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What is the point?

Discussion in 'Primary' started by zannar, Nov 2, 2015.

  1. zannar

    zannar New commenter

    Our first of termly parent consultations. Once again I repeat myself (same class as last year). Once again I get the nods and glazed expressions. Once again I repeat the need to practise spellings and times tables. Once again I suggest fun activities, independent ways of practising and fun websites. Once again I hear the words, "what can I do at home?". Once again I mention behaviour and get the reply, "oh yes he's like that at home it drives me mad." or "I was the same at school." Once again I explain the higher expectations of the new curriculum. Once again I explain that the expectations for the term are sent home in different books. Once again I tell them how to access the new curriculum on the web or the school website. Once again I tell them that their children need to become more responsible for their own learning and behaviour (as I see them carrying their children's bags out of the room .) Once again I go home late, think I have wasted my time and complete my normal end of day work 2 hours later than normal.
    What is the point?
    TEA2111 and Lara mfl 05 like this.
  2. Lara mfl 05

    Lara mfl 05 Star commenter

    Makes you wonder sometimes doesn't it?
  3. zannar

    zannar New commenter

    Yep. Another one tonight. same thing!
  4. Camokidmommy

    Camokidmommy Established commenter

    I have mixed age class with 3 year groups, I know exactly what you mean!!! Deja vu, or what!?!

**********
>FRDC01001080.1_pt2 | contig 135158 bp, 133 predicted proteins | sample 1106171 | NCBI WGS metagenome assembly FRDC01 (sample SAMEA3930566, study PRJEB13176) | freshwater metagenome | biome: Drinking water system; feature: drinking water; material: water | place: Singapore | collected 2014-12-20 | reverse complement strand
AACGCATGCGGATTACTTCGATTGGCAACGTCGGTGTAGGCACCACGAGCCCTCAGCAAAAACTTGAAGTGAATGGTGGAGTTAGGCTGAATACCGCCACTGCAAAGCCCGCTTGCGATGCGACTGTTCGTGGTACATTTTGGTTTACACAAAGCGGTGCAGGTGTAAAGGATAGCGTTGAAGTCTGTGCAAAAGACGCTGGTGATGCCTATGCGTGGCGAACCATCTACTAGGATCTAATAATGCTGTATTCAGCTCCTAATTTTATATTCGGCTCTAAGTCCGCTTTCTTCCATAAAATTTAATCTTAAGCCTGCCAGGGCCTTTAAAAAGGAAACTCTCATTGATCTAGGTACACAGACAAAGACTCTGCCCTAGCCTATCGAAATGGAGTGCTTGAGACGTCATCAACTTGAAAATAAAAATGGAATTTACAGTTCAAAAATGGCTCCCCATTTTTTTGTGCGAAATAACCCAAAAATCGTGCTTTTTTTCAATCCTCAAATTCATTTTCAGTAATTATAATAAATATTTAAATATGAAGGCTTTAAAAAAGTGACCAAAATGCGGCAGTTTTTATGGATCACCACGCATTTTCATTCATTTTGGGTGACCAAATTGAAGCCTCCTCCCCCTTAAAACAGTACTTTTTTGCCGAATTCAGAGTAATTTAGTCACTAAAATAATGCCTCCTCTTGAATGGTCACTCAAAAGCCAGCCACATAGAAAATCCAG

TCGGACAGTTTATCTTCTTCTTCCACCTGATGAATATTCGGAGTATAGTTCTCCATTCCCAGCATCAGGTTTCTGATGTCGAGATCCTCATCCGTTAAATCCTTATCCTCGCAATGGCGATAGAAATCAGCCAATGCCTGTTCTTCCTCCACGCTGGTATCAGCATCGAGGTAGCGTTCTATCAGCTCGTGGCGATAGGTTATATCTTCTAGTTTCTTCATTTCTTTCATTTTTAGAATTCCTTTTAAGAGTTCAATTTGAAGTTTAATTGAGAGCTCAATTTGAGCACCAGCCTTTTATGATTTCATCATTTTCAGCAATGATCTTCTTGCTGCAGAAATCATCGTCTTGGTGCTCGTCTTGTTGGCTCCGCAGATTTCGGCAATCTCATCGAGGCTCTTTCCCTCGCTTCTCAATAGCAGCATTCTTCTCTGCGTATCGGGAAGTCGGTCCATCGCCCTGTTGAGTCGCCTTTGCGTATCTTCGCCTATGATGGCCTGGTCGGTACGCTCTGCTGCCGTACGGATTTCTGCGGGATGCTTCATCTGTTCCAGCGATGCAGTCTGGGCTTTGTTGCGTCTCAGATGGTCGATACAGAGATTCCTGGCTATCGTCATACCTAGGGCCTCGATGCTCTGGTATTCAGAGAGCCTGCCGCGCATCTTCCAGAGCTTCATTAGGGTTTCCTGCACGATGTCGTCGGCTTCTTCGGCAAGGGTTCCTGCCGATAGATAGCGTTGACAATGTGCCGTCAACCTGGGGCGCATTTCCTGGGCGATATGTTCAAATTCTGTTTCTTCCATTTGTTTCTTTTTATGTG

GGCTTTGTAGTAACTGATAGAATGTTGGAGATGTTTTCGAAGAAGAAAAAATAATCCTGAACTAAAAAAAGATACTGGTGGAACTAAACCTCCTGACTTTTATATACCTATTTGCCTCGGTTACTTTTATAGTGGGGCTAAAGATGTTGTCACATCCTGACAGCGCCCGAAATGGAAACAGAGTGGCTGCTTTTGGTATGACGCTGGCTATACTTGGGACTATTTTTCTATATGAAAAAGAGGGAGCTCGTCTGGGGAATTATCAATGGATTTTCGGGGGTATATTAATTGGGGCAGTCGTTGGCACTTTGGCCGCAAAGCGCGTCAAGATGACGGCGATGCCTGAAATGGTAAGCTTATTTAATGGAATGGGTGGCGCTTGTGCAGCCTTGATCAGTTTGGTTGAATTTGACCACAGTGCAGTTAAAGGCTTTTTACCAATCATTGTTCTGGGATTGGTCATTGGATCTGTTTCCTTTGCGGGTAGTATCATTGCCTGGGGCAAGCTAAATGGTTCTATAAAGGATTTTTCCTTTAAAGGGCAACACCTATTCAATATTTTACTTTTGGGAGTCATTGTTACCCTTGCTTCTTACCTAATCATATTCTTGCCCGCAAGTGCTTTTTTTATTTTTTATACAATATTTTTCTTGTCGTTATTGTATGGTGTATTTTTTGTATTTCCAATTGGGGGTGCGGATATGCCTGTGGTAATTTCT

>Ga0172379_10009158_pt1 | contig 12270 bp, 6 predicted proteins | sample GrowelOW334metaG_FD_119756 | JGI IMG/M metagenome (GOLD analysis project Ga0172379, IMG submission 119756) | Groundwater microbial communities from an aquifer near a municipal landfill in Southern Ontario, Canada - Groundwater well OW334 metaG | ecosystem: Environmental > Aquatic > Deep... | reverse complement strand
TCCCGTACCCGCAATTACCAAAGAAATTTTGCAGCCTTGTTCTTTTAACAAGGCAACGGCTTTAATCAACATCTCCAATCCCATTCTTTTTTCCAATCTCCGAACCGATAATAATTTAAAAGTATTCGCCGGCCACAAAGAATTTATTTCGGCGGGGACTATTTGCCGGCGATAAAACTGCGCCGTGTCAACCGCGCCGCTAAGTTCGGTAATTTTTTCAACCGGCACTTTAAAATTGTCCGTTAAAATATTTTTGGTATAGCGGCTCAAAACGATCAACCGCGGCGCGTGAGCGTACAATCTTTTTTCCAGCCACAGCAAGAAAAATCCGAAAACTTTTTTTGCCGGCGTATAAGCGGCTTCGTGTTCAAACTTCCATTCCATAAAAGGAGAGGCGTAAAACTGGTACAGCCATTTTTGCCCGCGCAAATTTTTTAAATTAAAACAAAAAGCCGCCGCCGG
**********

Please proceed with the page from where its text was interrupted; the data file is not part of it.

5. lightningconductor

    lightningconductor New commenter

    If it's any help, I teach in the preparatory department of a high-achieving independent (though not one of the hoity-toity hyper-expensive private schools many people immediately imagine when an independent school is mentioned) and I quite often feel the same after talking to some parents. Like your parents, these are people who routinely ask, 'What can we do to support our child at home?' while simultaneously apparently ignoring our repeated requests to help them practise spellings and rehearse tables, to read with their child and encourage them to read extensively, and to back off from doing everything for their child (yes, bag carrying included). Many of their children, despite being presented with the fabulous opportunity of a small class and no disruptive pupils, need constant reminding that they need to listen carefully, work hard, learn what they are taught and, most of all, think! I still have children in my Y6 class who struggle to respond to simple maths questions such as, 'What is 7 x 2?' rapidly!
    I don't want to paint an overly negative view of my school (because I love it and almost all of the children are lovely, despite their faults) but I do hope it reassures you that even those schools that eventually achieve 'fabulous' GCSE and A level results have parents like those you describe.
    After all, isn't it the school's job to educate children?
  6. zannar

    zannar New commenter

    Glad its not just me.:)
  7. thehawk

    thehawk Occasional commenter

    One of my parents is a Specialist Teacher who we call in to deal with poor literacy skills. Her daughter is in my class and is a poor speller. She said "This school has never done anything to help my child's poor spelling". This may, of course, be true, but considering she is the leading expert in the county on it, I would have thought she might have done something herself, as her child is now in Year 6.
    MannyDog and Lara mfl 05 like this.

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